I don’t know about you, but when I study a particular subject in depth, my view of the world changes… literally!!! It has happened to me before, but now that I am studying medicine, it is happening again.
During my first degree in chemistry, I spent four years looking at chemical formulas learning about the molecular make-up of the world. Since then, without intending to, my brain has tried to identify chemistry everywhere, most commonly on car license plates:
During my PhD in Biochemistry, I spent day and night analysing NMR data, i.e. looking at spectra with different constellations of dots, in order to identify amino acids and their close neighbours in a protein sequence (for more detail on how this works, see here). After doing this for a while, my brain automatically tried finding protein sequences everywhere. I could no longer look at the night-sky without seeing amino acid side-chains:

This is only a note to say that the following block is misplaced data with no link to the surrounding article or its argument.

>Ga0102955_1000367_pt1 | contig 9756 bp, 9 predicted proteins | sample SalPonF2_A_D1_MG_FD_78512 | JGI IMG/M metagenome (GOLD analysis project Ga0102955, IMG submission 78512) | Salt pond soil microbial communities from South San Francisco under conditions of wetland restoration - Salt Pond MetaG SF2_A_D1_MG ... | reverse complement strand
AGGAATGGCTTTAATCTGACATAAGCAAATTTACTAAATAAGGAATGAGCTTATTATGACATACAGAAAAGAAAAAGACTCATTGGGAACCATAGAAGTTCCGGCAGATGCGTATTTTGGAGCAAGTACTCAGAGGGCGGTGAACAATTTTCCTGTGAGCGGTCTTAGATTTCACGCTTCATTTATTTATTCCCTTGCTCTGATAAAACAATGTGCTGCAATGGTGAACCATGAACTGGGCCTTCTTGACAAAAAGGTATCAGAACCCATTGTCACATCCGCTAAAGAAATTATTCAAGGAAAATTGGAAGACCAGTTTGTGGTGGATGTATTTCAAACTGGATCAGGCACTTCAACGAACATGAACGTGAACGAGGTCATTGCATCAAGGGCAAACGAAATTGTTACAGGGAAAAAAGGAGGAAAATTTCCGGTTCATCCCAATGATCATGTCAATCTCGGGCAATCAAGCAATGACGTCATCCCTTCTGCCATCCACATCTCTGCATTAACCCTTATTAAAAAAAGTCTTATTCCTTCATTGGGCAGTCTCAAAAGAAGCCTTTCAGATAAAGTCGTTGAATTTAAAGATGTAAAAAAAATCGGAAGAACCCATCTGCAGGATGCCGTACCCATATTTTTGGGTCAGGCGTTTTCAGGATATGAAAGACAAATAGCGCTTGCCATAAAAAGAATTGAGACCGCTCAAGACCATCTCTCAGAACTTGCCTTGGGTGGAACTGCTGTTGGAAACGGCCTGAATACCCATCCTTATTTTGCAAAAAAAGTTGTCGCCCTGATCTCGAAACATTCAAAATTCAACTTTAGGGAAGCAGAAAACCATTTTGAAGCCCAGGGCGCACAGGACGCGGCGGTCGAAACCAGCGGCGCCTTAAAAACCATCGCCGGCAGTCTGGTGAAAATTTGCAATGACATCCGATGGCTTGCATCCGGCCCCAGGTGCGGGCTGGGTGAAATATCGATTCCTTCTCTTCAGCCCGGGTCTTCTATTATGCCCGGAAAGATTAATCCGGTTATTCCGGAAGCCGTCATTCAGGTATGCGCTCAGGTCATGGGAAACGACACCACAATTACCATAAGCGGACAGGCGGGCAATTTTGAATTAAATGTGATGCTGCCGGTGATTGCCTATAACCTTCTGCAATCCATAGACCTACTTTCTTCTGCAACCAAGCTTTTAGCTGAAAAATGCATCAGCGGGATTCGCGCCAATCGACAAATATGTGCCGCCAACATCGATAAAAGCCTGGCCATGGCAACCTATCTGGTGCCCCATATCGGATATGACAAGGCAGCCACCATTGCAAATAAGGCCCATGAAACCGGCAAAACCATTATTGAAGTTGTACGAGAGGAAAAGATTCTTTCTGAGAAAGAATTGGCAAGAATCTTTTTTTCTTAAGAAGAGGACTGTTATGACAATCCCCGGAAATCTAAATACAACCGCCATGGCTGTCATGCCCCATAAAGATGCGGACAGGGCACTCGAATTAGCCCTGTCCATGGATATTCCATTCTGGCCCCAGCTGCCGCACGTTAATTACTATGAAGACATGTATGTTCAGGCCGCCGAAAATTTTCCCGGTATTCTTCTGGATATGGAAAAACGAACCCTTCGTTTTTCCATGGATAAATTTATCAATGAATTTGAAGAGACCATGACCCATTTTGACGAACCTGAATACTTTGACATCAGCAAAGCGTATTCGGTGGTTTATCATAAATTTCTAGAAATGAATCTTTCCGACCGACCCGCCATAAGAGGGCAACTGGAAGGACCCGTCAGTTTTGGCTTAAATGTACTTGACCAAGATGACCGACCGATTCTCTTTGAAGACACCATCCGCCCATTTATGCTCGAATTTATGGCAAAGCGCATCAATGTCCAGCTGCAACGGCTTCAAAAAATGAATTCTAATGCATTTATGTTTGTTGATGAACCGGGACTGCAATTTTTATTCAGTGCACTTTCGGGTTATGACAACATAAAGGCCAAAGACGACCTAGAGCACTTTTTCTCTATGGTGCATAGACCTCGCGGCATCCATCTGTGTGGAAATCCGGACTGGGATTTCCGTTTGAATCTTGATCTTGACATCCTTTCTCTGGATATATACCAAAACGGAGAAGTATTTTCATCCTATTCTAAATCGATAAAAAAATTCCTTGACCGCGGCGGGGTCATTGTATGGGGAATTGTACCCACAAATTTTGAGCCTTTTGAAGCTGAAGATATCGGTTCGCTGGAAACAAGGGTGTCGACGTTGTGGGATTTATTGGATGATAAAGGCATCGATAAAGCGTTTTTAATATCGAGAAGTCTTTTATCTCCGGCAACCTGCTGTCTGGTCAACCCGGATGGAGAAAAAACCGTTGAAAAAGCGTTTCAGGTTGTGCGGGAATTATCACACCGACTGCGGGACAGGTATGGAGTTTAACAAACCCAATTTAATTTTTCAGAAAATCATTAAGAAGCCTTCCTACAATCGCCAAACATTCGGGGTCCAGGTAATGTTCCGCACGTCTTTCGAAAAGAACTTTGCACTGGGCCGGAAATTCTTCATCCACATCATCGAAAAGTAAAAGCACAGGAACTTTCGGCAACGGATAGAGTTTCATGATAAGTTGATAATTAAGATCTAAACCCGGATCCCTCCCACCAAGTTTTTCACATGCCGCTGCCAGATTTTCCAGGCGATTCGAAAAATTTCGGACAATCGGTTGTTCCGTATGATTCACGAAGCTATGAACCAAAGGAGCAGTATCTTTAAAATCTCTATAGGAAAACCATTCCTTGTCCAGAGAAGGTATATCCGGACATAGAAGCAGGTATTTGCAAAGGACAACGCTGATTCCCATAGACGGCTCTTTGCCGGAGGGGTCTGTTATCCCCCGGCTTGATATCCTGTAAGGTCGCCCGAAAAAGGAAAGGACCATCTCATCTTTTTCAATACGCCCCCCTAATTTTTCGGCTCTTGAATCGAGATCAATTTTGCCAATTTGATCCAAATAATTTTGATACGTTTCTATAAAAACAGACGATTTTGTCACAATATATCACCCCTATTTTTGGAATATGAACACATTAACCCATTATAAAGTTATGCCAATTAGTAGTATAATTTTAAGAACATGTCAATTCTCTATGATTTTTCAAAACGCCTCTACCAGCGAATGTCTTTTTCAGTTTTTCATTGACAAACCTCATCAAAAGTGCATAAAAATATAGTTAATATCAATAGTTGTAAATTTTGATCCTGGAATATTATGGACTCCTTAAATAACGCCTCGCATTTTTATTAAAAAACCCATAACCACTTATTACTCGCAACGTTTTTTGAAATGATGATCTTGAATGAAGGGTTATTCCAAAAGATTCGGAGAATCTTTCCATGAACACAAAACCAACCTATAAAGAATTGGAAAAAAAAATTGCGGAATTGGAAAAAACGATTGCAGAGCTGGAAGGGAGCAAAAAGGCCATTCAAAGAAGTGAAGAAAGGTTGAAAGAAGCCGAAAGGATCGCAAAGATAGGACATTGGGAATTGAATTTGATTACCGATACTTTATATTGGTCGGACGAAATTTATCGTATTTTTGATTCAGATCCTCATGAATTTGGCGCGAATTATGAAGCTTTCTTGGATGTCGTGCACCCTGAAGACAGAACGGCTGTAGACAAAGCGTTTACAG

This year I have been studying anatomy. My colleagues and I have spent more than 50 hours in the dissection room, cutting into cadavers to explore the human body. I have seen a lot of organs, nerves, muscles and tendons. The other day I was in a place where they did some building works, and my brain identified the cables hanging out of the wall as the flexor compartment of the forearm:
With this little presentation, I acknowledge these perceptual changes, but hope they won’t extend too far. Some things are better appreciated as they are… 😉